Pitcher

K/9

Brandon Morrow

10.53

Clayton Kershaw

9.46

Tim Lincecum

9.45

Yovani Gallardo

9.34

Jon Lester

9.17

League Average

7.13

Not only was Morrow the best, it wasn't even close. However, despite the strikeouts, Morrow often struggled with run prevention. This led him to be one of the great sabermetric puzzles of his era, a Ricky Nolasco-like figure whose ERA was nowhere near his peripherals.

Then in 2012, something changed. Morrow put up a 2.96 ERA and many declared that the hard-throwing right hander had finally arrived. The advanced stats guys had predicted this. After all, Morrow was bound to eventually have a course correction that would bring his run prevention in line with his robust fielding-independent numbers.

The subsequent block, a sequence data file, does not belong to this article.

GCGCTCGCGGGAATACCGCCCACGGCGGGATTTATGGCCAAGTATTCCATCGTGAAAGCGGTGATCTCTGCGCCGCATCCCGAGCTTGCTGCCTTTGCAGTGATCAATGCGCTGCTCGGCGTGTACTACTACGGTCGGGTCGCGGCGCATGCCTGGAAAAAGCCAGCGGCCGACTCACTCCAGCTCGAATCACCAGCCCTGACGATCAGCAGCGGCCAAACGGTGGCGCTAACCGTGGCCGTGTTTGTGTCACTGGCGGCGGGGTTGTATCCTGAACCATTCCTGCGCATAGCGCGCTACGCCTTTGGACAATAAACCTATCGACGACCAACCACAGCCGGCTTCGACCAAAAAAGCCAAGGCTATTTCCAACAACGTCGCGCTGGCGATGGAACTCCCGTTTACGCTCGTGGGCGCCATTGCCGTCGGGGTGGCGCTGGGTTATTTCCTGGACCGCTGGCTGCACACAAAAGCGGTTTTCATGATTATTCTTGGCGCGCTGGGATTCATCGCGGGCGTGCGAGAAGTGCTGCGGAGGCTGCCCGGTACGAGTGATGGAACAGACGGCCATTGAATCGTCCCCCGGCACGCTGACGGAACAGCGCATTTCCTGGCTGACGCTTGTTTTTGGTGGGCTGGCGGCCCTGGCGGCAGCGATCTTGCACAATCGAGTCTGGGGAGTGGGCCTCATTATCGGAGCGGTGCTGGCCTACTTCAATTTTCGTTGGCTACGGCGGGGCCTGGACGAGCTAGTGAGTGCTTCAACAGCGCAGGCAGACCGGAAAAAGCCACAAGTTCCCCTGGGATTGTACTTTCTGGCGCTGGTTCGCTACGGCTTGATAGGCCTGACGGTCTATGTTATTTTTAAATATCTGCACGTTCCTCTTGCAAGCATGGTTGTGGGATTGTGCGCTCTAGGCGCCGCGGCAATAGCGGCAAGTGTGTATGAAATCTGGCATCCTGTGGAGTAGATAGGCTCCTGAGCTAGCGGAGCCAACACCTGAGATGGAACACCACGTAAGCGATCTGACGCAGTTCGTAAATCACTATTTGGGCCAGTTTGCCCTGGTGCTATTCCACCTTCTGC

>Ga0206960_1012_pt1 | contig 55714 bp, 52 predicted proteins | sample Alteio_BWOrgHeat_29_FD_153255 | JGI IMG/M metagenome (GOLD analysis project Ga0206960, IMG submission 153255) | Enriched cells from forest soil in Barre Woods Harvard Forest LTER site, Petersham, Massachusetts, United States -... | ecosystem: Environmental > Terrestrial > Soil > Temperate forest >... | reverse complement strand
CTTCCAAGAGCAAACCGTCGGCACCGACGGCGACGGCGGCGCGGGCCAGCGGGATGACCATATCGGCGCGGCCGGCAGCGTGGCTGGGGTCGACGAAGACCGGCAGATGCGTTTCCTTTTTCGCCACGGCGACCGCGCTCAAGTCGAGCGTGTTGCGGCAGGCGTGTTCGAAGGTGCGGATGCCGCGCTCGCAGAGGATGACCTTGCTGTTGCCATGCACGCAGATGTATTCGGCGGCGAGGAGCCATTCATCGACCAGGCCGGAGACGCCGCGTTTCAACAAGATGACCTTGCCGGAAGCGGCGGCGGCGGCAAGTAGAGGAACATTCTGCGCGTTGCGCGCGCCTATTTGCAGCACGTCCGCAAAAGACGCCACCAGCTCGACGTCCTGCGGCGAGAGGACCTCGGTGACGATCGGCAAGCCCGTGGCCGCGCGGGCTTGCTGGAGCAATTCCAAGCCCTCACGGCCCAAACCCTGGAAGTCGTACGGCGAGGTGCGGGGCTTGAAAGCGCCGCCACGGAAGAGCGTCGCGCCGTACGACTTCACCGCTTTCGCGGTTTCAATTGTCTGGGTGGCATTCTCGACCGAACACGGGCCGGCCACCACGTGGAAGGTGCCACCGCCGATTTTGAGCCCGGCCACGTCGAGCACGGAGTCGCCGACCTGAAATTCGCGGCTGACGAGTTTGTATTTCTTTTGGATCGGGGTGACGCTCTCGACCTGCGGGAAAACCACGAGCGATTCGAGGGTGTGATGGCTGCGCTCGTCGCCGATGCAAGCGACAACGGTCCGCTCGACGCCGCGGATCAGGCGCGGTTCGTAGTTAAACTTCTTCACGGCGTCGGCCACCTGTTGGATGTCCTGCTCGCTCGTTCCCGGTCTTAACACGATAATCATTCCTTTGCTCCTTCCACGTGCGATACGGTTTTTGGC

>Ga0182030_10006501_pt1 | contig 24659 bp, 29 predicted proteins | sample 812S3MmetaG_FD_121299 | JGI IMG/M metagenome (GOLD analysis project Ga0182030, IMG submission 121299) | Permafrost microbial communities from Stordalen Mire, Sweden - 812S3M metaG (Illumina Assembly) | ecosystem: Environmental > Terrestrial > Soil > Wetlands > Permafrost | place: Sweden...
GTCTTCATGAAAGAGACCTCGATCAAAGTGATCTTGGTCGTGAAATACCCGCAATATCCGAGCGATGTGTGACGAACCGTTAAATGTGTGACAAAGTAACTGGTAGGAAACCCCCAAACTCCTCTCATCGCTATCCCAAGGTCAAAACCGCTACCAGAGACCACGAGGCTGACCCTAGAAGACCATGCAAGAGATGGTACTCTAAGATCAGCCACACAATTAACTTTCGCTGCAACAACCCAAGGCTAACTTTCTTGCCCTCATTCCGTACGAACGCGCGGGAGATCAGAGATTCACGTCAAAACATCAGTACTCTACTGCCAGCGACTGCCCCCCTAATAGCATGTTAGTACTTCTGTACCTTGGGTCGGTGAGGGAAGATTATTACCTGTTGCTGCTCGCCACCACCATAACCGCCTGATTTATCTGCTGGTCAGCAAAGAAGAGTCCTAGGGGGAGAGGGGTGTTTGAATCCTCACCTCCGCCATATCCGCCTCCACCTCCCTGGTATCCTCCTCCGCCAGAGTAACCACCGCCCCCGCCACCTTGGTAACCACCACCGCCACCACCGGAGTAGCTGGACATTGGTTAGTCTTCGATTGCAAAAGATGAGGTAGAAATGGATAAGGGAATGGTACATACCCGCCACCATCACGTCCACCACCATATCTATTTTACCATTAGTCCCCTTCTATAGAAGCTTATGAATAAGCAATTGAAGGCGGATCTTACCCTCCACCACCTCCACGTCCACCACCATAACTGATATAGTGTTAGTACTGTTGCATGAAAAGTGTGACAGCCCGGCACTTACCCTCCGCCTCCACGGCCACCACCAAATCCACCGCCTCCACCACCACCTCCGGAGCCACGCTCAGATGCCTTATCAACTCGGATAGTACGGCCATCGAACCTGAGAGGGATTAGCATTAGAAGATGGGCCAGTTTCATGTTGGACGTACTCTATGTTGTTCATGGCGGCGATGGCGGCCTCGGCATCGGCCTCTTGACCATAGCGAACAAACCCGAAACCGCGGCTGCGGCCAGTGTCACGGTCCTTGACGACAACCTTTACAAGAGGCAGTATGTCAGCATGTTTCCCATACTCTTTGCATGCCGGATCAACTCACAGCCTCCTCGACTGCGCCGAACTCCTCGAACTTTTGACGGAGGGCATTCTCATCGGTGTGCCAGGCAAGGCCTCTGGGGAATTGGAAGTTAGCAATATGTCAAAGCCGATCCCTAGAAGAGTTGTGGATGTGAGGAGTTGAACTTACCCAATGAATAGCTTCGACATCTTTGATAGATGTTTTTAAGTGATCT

However, in another sense they were wrong because Morrow's "career year" came with a worse FIP or xFIP than he had in the previous two years. His strikeouts were down to a mere-mortal 7.80 and there was legitimate reason to be suspicious of the breakout that had at one point seemed so inevitable.

Last season Brandon Morrow added to the mystery with a complete abomination of a season where he tossed just over 50 innings with poor peripherals and poor run prevention. There's not much to say about a single start in 2014 that wouldn't be inane overreaction, but Morrow didn't come out an strike out a tonne of guys and put fears about his lost strikeouts to rest.

The pertinent question has become whether Morrow can regain the ability to make batters whiff that made him a unique anomaly from 2010 to 2011, or whether he is the more garden-variety pitcher we saw in 2012 and 2013. ZiPs projects a 9.75 K/9 for Morrow going forward, whereas Steamer puts him at 7.67, so it's fair to say there is some disagreement on the issue.